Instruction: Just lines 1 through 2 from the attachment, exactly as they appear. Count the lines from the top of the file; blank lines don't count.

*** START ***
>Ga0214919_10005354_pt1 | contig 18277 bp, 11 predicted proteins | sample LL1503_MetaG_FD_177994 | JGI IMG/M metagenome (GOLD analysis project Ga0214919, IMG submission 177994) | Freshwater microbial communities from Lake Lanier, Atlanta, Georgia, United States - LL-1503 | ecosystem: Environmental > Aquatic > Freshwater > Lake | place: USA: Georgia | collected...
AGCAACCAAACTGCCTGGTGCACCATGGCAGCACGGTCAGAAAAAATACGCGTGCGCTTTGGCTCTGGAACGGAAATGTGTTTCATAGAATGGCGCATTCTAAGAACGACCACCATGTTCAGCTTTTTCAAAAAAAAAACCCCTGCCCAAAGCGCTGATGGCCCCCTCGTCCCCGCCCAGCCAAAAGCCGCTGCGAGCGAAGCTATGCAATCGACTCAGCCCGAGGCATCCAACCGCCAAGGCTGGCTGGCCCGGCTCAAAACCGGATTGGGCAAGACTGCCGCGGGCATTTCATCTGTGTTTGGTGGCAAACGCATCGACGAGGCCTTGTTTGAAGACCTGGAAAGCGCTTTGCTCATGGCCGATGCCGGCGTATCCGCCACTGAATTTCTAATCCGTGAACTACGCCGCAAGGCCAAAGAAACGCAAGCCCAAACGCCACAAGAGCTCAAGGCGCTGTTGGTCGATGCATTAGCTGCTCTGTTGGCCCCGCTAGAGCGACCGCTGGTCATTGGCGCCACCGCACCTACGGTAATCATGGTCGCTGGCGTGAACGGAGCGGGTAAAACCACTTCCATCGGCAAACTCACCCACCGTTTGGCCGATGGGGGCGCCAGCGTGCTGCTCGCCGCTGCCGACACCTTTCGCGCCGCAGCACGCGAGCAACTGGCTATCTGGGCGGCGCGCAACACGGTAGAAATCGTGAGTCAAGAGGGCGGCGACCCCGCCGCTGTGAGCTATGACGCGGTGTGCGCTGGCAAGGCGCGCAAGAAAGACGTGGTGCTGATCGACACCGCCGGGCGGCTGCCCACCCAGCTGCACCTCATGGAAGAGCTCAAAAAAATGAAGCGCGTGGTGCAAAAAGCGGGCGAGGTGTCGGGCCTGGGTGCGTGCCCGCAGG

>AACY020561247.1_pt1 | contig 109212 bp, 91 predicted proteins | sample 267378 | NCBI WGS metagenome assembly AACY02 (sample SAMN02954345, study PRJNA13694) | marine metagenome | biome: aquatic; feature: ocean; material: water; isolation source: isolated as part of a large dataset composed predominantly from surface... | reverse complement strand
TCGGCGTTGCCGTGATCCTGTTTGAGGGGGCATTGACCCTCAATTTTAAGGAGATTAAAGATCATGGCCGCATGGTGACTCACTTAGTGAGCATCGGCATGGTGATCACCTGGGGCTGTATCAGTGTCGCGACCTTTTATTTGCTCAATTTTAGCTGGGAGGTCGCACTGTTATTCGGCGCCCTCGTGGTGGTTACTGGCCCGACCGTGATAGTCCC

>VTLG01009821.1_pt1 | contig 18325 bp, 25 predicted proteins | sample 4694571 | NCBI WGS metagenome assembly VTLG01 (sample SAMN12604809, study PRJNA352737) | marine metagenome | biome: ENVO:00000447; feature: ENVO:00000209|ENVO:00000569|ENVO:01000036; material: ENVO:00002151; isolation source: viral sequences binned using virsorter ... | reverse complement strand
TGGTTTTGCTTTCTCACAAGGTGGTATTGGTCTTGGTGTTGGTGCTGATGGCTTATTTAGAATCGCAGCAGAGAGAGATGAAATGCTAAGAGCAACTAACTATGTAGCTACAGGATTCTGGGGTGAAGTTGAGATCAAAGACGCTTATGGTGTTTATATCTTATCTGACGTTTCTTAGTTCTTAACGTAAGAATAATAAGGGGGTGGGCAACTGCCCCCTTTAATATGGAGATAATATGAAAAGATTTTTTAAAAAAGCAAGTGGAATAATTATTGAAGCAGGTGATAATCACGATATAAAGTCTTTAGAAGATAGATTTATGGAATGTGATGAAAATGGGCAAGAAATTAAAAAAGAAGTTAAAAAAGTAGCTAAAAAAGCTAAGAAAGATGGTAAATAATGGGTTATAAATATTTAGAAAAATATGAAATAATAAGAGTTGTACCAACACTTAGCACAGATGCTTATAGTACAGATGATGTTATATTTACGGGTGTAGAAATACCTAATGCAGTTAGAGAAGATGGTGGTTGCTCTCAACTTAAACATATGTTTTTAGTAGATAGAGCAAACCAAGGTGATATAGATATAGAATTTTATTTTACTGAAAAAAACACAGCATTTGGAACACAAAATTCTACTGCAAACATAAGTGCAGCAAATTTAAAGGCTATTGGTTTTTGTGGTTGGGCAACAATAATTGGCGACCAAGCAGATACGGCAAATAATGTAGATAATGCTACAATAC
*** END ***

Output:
>Ga0214919_10005354_pt1 | contig 18277 bp, 11 predicted proteins | sample LL1503_MetaG_FD_177994 | JGI IMG/M metagenome (GOLD analysis project Ga0214919, IMG submission 177994) | Freshwater microbial communities from Lake Lanier, Atlanta, Georgia, United States - LL-1503 | ecosystem: Environmental > Aquatic > Freshwater > Lake | place: USA: Georgia | collected...
AGCAACCAAACTGCCTGGTGCACCATGGCAGCACGGTCAGAAAAAATACGCGTGCGCTTTGGCTCTGGAACGGAAATGTGTTTCATAGAATGGCGCATTCTAAGAACGACCACCATGTTCAGCTTTTTCAAAAAAAAAACCCCTGCCCAAAGCGCTGATGGCCCCCTCGTCCCCGCCCAGCCAAAAGCCGCTGCGAGCGAAGCTATGCAATCGACTCAGCCCGAGGCATCCAACCGCCAAGGCTGGCTGGCCCGGCTCAAAACCGGATTGGGCAAGACTGCCGCGGGCATTTCATCTGTGTTTGGTGGCAAACGCATCGACGAGGCCTTGTTTGAAGACCTGGAAAGCGCTTTGCTCATGGCCGATGCCGGCGTATCCGCCACTGAATTTCTAATCCGTGAACTACGCCGCAAGGCCAAAGAAACGCAAGCCCAAACGCCACAAGAGCTCAAGGCGCTGTTGGTCGATGCATTAGCTGCTCTGTTGGCCCCGCTAGAGCGACCGCTGGTCATTGGCGCCACCGCACCTACGGTAATCATGGTCGCTGGCGTGAACGGAGCGGGTAAAACCACTTCCATCGGCAAACTCACCCACCGTTTGGCCGATGGGGGCGCCAGCGTGCTGCTCGCCGCTGCCGACACCTTTCGCGCCGCAGCACGCGAGCAACTGGCTATCTGGGCGGCGCGCAACACGGTAGAAATCGTGAGTCAAGAGGGCGGCGACCCCGCCGCTGTGAGCTATGACGCGGTGTGCGCTGGCAAGGCGCGCAAGAAAGACGTGGTGCTGATCGACACCGCCGGGCGGCTGCCCACCCAGCTGCACCTCATGGAAGAGCTCAAAAAAATGAAGCGCGTGGTGCAAAAAGCGGGCGAGGTGTCGGGCCTGGGTGCGTGCCCGCAGG